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Is a C struct flatten in memory (Python wrap for a C lib)?

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--- Quote from: RoGeorge ---- Can somebody explain to me in words please "void (*broadcast)(const char *address, const char *interface);"?

--- End quote ---

Have a look at cdecl utility:

--- Code: ---> cdecl explain "void (*broadcast)(const char *, const char *)"
declare broadcast as pointer to function (pointer to const char, pointer to const char) returning void

--- End code ---

It works the other way round as well:

--- Code: ---> cdecl declare "broadcast as pointer to function (pointer to const char, pointer to const char) returning void"
void (*broadcast)(const char *, const char *)

--- End code ---


--- Quote from: Nominal Animal on November 30, 2022, 04:39:23 am ---If you want, I can write you the Python lxi module based on ctypes and liblxi using the following logic:

Class hierarchy:
        HiSlipInstrument (later)

Discover function (module method) returns a list of Instrument objects,
    import lxi
    instruments = lxi.Discover('VXI-11', timeout=10.0, broadcast=None, found=None)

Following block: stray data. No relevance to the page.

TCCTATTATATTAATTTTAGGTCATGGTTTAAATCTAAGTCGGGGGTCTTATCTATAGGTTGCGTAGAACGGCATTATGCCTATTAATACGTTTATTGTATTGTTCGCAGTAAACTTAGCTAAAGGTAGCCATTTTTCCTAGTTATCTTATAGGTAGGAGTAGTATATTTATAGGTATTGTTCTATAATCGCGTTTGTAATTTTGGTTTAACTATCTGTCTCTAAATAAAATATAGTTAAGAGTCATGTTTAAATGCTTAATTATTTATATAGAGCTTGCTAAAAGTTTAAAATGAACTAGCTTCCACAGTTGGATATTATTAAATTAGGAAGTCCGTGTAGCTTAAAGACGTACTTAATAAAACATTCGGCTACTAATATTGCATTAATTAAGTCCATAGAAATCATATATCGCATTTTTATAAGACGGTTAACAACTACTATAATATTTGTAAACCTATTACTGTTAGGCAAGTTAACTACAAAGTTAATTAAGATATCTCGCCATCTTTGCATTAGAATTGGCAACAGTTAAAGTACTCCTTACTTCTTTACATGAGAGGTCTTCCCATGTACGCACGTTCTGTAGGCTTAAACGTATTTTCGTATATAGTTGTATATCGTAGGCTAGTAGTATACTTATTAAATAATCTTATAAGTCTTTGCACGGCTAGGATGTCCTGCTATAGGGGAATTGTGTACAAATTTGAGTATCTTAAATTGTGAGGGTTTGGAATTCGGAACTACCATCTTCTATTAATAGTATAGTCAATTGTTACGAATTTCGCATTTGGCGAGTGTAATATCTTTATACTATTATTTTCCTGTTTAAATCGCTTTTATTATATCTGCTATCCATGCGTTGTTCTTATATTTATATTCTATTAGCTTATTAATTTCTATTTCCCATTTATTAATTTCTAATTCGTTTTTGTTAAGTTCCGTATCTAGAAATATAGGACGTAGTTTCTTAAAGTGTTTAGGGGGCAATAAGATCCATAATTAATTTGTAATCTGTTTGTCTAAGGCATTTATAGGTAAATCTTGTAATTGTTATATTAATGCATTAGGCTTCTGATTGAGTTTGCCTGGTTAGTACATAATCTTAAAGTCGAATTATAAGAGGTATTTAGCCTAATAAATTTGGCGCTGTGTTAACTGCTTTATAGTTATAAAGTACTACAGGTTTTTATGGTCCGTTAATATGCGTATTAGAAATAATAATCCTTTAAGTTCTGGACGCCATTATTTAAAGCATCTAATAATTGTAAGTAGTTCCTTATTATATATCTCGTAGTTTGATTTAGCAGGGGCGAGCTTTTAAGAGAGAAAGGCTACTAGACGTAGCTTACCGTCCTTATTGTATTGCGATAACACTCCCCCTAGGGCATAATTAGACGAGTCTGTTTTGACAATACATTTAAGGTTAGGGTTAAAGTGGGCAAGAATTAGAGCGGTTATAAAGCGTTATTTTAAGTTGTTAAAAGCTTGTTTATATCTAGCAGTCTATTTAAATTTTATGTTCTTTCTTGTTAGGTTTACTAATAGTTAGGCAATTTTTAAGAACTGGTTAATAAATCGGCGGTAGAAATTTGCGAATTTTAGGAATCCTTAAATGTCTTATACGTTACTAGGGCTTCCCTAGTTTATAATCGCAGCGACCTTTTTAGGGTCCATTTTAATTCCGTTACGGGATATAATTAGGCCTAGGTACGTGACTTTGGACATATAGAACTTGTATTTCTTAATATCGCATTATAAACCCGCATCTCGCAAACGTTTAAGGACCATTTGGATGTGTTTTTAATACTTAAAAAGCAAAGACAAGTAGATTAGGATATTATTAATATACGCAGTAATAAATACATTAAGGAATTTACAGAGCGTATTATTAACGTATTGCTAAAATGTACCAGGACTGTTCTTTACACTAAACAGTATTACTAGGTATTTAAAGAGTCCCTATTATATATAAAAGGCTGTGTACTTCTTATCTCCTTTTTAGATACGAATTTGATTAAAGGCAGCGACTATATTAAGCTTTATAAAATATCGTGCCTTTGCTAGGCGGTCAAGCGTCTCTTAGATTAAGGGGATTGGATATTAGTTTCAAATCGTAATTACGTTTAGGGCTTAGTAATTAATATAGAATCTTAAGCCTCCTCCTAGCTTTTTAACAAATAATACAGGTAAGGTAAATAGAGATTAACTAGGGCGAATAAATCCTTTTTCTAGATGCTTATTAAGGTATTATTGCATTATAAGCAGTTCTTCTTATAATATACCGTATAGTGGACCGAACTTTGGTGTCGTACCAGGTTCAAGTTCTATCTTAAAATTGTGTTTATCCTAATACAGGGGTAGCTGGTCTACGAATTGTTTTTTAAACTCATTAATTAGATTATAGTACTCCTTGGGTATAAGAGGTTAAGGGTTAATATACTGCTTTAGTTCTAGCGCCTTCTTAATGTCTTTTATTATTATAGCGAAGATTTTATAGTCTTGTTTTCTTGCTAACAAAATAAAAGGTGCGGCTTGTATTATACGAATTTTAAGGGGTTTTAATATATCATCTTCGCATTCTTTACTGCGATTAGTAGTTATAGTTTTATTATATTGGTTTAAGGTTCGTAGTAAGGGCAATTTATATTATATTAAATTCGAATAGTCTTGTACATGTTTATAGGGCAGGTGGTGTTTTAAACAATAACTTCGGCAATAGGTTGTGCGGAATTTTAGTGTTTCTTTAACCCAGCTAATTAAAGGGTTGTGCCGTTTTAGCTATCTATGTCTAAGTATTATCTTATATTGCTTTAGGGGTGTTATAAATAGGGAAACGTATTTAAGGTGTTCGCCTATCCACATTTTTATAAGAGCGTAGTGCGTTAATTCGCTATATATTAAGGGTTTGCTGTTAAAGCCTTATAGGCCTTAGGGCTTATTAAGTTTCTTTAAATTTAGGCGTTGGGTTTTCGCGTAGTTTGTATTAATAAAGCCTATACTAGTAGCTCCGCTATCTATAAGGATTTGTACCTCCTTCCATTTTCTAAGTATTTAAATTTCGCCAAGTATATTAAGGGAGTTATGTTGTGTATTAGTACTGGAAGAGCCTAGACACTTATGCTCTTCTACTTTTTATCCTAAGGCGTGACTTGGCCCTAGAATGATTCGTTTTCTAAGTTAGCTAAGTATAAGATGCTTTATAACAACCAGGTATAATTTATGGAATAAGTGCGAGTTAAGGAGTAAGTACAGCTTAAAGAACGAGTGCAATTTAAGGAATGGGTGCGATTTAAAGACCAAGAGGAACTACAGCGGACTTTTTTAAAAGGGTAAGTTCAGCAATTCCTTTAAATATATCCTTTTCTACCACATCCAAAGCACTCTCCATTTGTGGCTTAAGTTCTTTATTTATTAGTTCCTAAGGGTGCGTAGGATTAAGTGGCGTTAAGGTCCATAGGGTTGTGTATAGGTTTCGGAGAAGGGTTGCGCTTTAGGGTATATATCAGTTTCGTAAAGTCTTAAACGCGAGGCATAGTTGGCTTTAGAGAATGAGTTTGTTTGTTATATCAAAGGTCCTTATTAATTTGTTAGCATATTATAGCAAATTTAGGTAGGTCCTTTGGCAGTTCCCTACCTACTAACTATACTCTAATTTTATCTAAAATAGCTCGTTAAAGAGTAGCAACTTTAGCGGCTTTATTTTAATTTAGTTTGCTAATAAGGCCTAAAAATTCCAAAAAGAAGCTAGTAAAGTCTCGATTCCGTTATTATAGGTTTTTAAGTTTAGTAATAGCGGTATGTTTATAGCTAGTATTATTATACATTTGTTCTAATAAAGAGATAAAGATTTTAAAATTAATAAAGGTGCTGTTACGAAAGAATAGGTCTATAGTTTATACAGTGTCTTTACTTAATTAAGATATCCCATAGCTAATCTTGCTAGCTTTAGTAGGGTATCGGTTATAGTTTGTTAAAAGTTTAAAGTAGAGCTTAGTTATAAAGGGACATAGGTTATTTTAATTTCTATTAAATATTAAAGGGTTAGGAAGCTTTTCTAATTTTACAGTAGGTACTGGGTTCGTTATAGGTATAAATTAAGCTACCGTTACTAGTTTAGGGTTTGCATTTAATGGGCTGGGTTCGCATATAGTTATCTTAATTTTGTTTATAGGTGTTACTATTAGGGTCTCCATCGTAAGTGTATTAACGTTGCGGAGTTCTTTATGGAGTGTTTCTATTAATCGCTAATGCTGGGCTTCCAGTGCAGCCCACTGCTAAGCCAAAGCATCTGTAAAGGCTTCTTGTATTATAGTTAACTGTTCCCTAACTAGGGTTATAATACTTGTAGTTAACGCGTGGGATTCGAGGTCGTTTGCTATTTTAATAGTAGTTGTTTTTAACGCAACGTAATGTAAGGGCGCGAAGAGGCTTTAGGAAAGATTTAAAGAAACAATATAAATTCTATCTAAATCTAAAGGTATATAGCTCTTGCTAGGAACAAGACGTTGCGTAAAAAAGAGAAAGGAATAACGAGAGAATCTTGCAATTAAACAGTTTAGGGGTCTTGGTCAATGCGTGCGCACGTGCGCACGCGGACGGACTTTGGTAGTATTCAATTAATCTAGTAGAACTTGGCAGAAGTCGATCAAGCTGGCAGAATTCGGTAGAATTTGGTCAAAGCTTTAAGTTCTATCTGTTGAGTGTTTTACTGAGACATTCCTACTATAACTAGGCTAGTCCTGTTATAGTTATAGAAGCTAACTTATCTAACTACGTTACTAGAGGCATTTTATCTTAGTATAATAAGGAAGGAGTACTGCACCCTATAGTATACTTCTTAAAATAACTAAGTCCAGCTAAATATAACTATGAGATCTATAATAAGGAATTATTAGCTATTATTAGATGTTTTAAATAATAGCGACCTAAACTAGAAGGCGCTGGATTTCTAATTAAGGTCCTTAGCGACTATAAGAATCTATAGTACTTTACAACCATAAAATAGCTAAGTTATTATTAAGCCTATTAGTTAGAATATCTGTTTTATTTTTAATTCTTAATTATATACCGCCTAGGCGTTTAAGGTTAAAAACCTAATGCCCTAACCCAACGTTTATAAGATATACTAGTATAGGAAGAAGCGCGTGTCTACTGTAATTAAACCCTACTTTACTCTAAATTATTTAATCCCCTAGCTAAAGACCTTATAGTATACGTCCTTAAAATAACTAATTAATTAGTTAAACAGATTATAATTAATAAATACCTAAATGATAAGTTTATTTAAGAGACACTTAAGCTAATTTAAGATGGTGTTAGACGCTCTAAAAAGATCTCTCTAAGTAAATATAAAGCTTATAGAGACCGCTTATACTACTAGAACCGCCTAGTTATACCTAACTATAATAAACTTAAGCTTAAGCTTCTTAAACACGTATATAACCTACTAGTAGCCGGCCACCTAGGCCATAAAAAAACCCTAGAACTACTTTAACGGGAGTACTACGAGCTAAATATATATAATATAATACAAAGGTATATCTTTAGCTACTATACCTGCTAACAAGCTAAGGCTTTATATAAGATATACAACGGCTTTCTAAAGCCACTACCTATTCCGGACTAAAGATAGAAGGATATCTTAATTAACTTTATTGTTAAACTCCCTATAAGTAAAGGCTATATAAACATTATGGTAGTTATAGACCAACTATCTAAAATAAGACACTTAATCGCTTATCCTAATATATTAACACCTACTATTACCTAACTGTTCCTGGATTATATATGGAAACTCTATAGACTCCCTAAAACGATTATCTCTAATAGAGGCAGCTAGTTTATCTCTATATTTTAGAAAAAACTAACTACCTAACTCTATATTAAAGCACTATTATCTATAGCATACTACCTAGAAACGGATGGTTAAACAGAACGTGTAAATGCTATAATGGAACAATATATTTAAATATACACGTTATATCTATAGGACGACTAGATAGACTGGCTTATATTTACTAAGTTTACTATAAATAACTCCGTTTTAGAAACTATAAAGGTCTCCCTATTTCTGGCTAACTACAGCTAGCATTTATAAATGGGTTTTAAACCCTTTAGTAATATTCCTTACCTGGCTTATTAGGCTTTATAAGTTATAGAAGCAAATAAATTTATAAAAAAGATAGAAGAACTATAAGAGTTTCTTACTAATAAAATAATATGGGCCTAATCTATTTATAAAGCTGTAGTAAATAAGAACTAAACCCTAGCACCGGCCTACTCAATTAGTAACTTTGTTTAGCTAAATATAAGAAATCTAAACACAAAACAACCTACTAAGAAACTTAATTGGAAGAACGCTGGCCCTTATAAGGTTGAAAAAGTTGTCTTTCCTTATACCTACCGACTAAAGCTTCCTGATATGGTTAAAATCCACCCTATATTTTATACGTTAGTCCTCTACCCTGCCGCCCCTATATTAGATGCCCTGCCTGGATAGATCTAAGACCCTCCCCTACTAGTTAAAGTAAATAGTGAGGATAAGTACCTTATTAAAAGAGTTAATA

where timeout, broadcast and found are optional callables; found returning False if the instrument is not to be included in the list.

Constructions like
    instruments = []
    instruments +='VXI-11')
    instruments +='MDNS')
would be perfectly acceptable.

This can be extended to lxi_discover_if(), limiting the discovery to specific network interfaces, via additional optional keyword parameter interface later on.

A specific instrument can be chosen from the above list,
    instrument = instruments[0]
constructing an Instrument instance,
    instrument = Instrument('VXI-11', address=b'', port=111, timeout=10.0)
or directly an Instrument subclass instance,
    instrument = VXI11Instrument(address=b'', timeout=10.0)

Default timeout and maximum default response length can be set and queried via
    instrument.timeout = 5.0
    instrument.maxlength = 65536
or used as a named (optional) parameter in the method calls.

(instrument.type would be a read-only string. instrument.address would be bytes and instrument.port int, modifiable while not connected, and readonly when connected.)

The unconnected instance only describes a possible connection.
Communication is only possible after connecting,
and before disconnecting,
and disconnecting is done automatically when the instance is destroyed; setting instrument=None before exiting the Python code would suffice for clean disconnect.

In addition to the SCPI send and receive commands, i.e.
    data = instrument.recv()
it might make sense to do a combined query, ie.
    data = instrument.query(message)

A wrapper module can then be used to extend this to GUI toolkits, with all lxi code run in a separate thread, and queries and responses (both connected and discovery) communicated via Queues.  That part is toolkit-independent; but usually you also want to insert an event in the event loop notifying a response is available from the Queue.